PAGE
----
Now you are stumped, because you never made any deal with that guild, to represent you. So how can they make a contract in your name. Deciding the price and terms for you?
        Well, if you ask them, they will tell you some bullshit about them OWNING IT AAAALLLL MUHAHAHA!!!1!1one
        And you're out of the game.

        I don't think you think that this behavior is cool. ^^
        Of both of them. Google and even more the Authors Guild.

        So please inform yourself a bit, before taking sides.

        • by timmarhy (659436)
          so google made a deal with the authors guild, how is it google that needs investigating if the authors guild is misrepresenting itself as the owner of copyrighted material?

          nothing in your post indicates google is at fault.

          oh and my whole point was about the misconception of google being a monopoly so double fail to you.

          • Re: (Score:3, Informative)

            by Late Adopter (1492849)
            It's a little more complicated than either you or GP make it out to be.

            Google decided to go ahead and copy all these books digitally into their archive, and the Author's Guild sued on behalf of the works to which they *do* control the copyright (or at least the right to represent the authors in legal matters). Somewhere along the line the Author's Guild asked for the lawsuit to be promoted to a class-action, which means that the outcome of the suit is binding for all possible plaintiffs (in this case, a
      • by Kopiok (898028)
        That would be an abuse of monopoly. A company can have a monopoly on a market by having the vast majority of business. A monopoly isn't inherently bad. If a company is simply the best in the market and everybody decides to use their product, then good for them! It's still a monopoly. When that same company starts using their monopoly to force competitors out of the market, or keep people from switching, then they are leveraging their monopoly to corner the market, which is the illegal part.
    • by MobyDisk (75490)
      If Google gets an exclusive right to digitize books from the Author's Guild, then they effectively become a monopoly.
    • by jvkjvk (102057)

      So, who else has a blanket license to all out of print books (unless you specifically opt out)?

      It appears that they may hava a monopoly on this.

      So, yes, as of now google is a monopoly. It's not silly, it's a fact.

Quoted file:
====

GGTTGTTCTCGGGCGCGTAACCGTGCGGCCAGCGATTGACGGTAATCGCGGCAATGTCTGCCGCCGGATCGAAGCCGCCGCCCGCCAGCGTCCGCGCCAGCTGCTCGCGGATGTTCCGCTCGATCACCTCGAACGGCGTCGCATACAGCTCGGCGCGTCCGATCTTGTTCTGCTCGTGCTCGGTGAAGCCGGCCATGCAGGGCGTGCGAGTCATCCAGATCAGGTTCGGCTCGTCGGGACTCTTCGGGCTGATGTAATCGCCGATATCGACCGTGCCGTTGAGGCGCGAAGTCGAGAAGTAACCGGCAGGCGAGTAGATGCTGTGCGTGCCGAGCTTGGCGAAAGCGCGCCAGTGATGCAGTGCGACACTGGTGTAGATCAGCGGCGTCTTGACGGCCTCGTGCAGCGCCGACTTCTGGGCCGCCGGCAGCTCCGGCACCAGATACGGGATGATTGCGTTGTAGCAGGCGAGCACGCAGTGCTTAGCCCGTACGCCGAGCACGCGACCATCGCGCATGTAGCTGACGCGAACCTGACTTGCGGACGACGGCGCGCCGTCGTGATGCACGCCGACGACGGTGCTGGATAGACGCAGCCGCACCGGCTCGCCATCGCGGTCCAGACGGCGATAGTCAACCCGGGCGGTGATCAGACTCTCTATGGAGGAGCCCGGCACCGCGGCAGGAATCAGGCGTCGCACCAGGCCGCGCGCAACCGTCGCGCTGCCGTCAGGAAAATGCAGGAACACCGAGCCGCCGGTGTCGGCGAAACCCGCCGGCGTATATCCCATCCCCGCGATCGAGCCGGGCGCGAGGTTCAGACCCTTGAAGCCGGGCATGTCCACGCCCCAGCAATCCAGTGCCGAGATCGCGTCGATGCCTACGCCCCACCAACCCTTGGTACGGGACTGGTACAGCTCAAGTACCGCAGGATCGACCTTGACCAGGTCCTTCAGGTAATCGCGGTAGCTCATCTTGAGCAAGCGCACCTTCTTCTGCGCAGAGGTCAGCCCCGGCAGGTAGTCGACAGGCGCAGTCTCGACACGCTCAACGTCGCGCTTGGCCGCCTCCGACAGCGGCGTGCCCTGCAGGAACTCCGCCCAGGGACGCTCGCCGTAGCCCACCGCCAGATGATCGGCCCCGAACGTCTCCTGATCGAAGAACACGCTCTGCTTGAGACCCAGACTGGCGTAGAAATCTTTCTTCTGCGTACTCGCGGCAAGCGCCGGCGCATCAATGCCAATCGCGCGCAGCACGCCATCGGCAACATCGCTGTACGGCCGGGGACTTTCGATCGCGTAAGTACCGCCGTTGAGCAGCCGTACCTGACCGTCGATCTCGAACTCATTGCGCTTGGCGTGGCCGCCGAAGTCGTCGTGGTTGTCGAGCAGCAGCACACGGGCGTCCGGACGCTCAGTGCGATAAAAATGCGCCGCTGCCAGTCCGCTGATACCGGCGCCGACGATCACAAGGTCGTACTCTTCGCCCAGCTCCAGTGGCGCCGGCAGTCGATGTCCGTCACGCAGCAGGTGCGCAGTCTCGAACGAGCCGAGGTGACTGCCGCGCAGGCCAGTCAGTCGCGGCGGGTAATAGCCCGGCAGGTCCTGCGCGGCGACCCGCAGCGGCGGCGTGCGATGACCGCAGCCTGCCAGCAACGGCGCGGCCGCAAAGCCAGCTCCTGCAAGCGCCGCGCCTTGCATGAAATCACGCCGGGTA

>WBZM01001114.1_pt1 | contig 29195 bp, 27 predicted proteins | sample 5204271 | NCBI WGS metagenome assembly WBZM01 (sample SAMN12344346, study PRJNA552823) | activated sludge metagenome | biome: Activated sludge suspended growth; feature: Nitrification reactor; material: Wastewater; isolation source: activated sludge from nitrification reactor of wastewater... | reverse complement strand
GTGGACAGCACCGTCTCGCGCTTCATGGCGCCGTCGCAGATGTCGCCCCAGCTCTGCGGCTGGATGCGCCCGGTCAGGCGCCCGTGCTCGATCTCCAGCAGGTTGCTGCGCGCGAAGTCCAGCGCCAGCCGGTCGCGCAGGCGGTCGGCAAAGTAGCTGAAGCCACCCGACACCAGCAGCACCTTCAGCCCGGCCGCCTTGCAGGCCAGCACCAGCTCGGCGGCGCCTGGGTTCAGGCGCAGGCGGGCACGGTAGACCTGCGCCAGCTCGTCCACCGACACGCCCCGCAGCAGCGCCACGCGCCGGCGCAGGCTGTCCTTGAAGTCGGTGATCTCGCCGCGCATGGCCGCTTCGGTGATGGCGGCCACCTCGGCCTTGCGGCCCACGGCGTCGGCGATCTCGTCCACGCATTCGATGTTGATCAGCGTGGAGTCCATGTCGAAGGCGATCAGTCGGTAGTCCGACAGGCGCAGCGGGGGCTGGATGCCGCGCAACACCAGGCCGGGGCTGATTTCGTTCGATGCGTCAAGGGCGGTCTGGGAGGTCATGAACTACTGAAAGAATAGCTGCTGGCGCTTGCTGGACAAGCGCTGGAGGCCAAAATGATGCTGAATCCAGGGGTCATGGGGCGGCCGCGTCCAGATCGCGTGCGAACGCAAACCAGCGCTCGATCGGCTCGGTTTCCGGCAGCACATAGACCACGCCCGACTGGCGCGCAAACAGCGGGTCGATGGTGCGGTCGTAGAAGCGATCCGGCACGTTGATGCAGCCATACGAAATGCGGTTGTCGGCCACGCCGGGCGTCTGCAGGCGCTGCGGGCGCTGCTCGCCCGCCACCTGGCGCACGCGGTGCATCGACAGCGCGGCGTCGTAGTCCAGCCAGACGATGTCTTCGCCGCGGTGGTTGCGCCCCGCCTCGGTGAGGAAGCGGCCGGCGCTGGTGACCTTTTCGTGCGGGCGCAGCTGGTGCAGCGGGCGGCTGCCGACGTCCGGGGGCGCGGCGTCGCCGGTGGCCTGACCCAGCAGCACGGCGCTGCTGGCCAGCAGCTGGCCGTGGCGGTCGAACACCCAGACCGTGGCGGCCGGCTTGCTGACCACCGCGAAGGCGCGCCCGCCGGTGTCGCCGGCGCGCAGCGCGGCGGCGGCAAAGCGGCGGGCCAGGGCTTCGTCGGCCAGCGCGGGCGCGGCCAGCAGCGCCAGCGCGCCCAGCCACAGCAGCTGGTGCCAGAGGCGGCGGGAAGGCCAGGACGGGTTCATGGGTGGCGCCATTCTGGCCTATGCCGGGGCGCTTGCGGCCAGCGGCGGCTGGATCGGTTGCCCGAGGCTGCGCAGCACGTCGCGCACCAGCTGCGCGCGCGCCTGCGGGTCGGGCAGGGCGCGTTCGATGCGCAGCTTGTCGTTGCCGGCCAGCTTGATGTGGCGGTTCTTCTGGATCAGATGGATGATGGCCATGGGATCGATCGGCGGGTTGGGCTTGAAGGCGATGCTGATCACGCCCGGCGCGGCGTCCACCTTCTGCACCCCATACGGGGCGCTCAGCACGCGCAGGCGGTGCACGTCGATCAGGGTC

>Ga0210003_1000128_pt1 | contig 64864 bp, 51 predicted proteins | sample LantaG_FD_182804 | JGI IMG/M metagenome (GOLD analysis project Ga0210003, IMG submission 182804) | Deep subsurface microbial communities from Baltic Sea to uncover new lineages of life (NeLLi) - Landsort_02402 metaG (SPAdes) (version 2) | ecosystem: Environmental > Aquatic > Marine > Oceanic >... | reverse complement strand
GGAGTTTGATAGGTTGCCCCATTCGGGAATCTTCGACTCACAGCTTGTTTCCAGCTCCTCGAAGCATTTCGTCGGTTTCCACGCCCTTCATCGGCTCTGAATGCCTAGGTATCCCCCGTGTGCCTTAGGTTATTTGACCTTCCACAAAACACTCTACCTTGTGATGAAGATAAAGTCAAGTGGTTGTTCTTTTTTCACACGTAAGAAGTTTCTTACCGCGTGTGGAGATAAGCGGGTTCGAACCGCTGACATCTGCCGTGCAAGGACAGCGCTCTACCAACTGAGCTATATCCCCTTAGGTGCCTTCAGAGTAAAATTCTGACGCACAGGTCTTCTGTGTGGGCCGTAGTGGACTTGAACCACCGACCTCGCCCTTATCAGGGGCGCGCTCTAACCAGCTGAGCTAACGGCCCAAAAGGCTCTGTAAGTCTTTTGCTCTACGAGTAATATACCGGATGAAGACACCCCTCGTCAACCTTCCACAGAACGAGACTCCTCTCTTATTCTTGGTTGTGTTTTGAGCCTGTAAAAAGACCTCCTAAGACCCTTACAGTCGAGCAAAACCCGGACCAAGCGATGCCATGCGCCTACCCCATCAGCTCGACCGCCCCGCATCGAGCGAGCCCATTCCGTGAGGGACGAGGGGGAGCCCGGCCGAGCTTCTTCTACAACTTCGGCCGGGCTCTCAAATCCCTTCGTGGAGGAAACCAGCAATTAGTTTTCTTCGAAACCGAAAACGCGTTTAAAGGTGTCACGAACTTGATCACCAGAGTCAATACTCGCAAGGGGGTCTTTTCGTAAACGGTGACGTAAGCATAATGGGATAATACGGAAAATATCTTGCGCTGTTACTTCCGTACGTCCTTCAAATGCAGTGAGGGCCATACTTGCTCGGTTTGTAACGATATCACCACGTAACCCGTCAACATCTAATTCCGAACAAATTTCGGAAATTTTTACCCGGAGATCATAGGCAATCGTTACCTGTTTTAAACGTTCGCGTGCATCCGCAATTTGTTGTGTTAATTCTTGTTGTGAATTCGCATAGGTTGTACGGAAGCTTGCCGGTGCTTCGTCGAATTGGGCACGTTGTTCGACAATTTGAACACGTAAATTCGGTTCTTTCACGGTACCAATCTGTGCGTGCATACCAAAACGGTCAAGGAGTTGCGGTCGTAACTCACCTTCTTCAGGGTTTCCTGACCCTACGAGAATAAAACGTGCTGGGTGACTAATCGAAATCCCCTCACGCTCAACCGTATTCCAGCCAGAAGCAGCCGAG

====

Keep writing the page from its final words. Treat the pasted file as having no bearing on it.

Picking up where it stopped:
Regards.

    • by hkmwbz (531650)
      Actually, Google is a monopoly according to the law. By law, you only need a market share of 60-70% or so. Which Google has.

      However, being a monopoly is not illegal in itself.

  • The government is double checking court decisions to make sure they're fair and right?

    Sweet Torvalds GNU/Jesus! What if the government behaved as a regulatory and fair entity that gets all the facts while laying down the law!?!? Heaven help us!

  • Google seems to be doing EXACTLY what Amazon is doing with their Kindle book service, they're just going all in wholesale. Whereas Amazon waits for the book publishers and authors to explicitly authorize their content to be sold on the Kindle, Google is taking more of a "shoot first and ask questions later" approach. Since a presumably large number of these scanned works will be from Author's Guild writers, I don't see why the Author's Guild can't say "Sure, you can scan the books of our patrons!". But i
  • Everyone - both authors and readers - would be better off if there was an easy way to search through all books online, and to read or download books which are abandoned or out of print. Unfortunately, the law is focused on how to restrict people, rather than being focused on how to make written works as accessible as possible.

    It just makes me sad to think that we have the technical capacity to create something amazing like a public, global book search, but we can't make it happen due to legal and human fact

  • You can check here for a summar of the criticisms [bnet.com] of the deal. Notice that the critics include librarians, the EFF, the Internet Archive, some authors, and at least one major copyright expert that you woudln't normally expect to be on the same side of a copyright issue.
  • if the DoJ doesn't shit-can this whole deal.

    The Author's Guild seems to have seen a way to turn a class action lawsuit into a gold mine, and Google saw it as a way to trump copyright law for fractions of a penny on the dollar.

    It's truly disturbing that the judge involved in approving this foul marriage is actually allowed to practice law....

    Ok... Now, and forever more Author's Guild and Google get to A$$Rape the down trodden, lost, and dead authors of the world, AND their heirs.

    If I were an author working o